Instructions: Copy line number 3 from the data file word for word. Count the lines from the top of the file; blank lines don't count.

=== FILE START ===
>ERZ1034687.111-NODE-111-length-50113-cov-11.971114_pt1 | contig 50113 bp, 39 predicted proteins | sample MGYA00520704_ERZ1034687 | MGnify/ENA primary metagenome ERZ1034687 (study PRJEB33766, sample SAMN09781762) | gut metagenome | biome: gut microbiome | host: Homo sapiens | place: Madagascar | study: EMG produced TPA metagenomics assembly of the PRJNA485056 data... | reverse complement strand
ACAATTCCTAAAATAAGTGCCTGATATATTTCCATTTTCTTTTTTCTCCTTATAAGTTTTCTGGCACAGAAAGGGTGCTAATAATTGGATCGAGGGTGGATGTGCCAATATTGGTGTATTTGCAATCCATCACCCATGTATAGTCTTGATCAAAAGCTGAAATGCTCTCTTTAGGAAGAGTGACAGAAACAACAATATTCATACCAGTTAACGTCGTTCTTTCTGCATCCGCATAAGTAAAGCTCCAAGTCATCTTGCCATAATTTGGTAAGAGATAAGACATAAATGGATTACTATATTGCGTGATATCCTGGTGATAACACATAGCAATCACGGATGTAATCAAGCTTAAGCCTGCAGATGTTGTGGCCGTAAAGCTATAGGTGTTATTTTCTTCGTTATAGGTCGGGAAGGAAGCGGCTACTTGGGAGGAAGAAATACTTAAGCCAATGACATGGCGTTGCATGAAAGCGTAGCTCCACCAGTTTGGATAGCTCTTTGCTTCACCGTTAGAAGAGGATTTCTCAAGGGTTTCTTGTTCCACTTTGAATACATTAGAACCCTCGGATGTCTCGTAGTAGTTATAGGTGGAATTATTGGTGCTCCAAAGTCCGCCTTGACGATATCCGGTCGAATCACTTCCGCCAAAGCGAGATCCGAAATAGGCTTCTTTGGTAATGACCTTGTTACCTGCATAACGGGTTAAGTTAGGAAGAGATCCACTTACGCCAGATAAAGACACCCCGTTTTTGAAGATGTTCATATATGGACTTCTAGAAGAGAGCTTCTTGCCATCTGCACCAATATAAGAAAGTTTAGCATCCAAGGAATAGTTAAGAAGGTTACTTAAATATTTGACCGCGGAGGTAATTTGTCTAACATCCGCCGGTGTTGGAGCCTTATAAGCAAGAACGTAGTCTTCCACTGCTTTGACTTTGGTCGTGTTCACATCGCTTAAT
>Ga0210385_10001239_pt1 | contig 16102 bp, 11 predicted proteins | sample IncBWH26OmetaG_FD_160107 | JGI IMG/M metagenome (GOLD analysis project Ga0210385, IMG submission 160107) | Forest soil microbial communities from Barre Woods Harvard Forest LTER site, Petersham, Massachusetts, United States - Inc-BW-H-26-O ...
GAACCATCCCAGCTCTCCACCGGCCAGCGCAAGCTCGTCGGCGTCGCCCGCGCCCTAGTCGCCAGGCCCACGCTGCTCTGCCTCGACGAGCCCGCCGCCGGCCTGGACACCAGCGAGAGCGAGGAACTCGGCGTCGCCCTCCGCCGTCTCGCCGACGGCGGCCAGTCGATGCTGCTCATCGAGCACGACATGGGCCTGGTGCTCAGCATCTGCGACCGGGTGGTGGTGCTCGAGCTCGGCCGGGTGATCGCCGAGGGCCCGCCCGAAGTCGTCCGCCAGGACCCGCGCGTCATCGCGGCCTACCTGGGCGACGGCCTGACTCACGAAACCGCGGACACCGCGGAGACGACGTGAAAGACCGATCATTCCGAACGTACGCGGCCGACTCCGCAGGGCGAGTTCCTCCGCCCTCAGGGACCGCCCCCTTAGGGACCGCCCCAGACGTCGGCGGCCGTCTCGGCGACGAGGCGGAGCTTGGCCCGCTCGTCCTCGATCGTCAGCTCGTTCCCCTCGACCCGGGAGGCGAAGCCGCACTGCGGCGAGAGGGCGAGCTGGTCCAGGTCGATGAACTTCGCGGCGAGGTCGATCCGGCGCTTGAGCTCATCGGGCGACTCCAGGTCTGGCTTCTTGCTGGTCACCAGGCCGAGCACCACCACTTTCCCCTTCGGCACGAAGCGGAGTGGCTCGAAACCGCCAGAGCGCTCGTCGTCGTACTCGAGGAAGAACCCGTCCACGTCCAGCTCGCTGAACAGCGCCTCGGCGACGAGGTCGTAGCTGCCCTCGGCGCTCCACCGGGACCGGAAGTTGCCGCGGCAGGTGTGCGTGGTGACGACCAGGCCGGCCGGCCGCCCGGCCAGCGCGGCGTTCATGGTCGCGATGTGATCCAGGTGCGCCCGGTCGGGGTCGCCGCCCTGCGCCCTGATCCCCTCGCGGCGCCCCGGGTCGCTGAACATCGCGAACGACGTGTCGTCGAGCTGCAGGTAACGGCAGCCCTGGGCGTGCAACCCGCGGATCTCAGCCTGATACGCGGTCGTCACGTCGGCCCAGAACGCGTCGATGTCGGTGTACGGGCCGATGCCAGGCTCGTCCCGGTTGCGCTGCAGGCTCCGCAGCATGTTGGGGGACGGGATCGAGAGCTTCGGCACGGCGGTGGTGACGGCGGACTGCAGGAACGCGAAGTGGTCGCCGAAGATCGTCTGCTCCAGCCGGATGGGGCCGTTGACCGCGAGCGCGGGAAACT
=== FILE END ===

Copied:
>Ga0210385_10001239_pt1 | contig 16102 bp, 11 predicted proteins | sample IncBWH26OmetaG_FD_160107 | JGI IMG/M metagenome (GOLD analysis project Ga0210385, IMG submission 160107) | Forest soil microbial communities from Barre Woods Harvard Forest LTER site, Petersham, Massachusetts, United States - Inc-BW-H-26-O ...